On Self Injury Awareness Day, advocates, mental health professionals, and individuals work to educate the public about self-harm and self-injury. One way to do this is through orange awareness ribbons. Some people wear a butterfly on their wrist as a part of the Butterfly Project.
Unfortunately, many people are unaware of how widespread self-harm actually is. There are still many stereotypes surrounding this condition. Because of this, events like Self Injury Awareness Day play a vital role in helping to educate the public and raise awareness.
What Is Self-Harm?
Self-harm often happens at the same time as other mental disorders like depression or anxiety. Unfortunately, millions of Americans engage in some type of self-harm. The individual may hit themselves or cut their skin. Scratches and bruises are common types of self-harm.
When someone practices self-harm, it is because this behavior relieves tension. It is a way for the person to exercise control over their life and express difficult emotions. For some people, self-harm is a way to escape the numbness of depression or substance abuse. While self-harm hurts the individual physically, it also gives them a moment of feeling something again.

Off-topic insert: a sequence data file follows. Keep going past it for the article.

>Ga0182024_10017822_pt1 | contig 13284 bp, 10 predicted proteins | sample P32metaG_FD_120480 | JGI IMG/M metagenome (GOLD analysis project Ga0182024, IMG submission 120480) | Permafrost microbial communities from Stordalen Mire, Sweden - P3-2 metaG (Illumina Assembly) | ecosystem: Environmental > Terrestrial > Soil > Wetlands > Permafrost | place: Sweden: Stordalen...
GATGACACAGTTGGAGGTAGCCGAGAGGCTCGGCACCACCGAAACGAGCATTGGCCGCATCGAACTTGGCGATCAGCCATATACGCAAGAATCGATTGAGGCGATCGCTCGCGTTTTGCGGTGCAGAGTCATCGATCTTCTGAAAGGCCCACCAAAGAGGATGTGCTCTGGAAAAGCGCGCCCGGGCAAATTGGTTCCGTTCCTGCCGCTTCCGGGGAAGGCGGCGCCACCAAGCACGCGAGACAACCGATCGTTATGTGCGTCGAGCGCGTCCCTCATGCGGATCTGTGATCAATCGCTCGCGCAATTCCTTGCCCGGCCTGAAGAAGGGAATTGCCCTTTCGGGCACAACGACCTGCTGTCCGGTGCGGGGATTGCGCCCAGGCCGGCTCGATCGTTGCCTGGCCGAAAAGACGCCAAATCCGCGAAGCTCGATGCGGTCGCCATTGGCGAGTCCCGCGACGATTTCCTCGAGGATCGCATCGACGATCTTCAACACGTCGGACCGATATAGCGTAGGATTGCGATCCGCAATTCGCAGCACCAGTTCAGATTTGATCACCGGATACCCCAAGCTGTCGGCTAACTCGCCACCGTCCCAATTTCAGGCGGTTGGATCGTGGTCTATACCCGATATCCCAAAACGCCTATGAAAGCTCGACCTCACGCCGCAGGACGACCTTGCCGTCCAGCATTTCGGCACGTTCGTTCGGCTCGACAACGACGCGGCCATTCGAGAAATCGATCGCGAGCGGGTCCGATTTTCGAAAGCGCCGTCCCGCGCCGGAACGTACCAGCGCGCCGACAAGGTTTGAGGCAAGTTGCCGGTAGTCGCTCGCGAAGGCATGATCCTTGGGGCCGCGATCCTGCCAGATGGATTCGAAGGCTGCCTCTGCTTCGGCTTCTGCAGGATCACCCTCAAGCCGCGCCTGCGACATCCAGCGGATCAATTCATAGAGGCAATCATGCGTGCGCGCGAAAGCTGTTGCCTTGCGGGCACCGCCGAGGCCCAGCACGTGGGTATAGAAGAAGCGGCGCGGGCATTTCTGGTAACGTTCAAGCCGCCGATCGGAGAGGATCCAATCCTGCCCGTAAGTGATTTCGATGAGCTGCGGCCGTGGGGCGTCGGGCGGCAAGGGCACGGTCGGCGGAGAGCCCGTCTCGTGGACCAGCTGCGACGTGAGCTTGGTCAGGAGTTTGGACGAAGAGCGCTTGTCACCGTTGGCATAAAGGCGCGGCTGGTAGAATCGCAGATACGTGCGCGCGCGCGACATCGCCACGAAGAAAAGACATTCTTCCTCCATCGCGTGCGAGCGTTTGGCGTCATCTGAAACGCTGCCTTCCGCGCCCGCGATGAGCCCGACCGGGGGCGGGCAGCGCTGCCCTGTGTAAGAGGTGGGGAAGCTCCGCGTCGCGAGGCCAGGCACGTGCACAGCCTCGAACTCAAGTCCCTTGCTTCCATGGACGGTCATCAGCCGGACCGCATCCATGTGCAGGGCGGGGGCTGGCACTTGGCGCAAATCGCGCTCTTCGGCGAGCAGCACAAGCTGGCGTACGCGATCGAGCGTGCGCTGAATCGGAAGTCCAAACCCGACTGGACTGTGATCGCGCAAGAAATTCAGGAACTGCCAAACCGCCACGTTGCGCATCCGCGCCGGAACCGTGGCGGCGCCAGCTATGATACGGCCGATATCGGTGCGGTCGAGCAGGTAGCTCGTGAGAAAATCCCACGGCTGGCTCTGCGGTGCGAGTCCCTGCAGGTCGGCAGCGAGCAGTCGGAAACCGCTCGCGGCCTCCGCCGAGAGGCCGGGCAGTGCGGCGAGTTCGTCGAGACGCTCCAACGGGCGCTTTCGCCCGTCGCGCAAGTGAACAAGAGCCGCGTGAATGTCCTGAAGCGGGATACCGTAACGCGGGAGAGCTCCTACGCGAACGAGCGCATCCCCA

Like many mental conditions, self-harm is common among people who have an addiction. When someone suffers from an addiction, they may feel numb or out of control. They are unable to express their emotions in a constructive, safe manner, so self-harm provides an unhealthy outlet. For the patient to recover from their addiction, they need the right dual diagnosis treatment center.
Treating Addiction and Mental Illness
Through Pennsylvania addiction recovery services, individuals can find dual diagnosis care. This kind of program treats the addiction as well as underlying medical conditions at the same time. Some people use addiction to self-medicate for painful emotions. When they choose to become sober, they have to address the addiction and mental disorder if they want to stay clean.
On Self Injury Awareness Day, individuals have a fresh chance to take charge of their lives and overcome their addiction. This annual event is a chance for people to raise awareness and work toward a better life. At a treatment program, individuals can find options such as:
Addiction counseling
Family therapy
Group therapy
Aftercare programs
Dual diagnosis treatment
Cognitive behavioral therapy and psychotherapy
Addiction interventions
At Steps to Recovery, patients can begin their recovery from co-occurring disorders and addictions. Through a blend of family educational involvement, dual diagnosis care, and an intimate environment, clients have a better chance of becoming sober. Our extended pre-admissions process ensures that each client gets the exact blend of treatment options that they need. To learn more about we can help with addictions and co-occurring illnesses, call us today at 866-488-8684.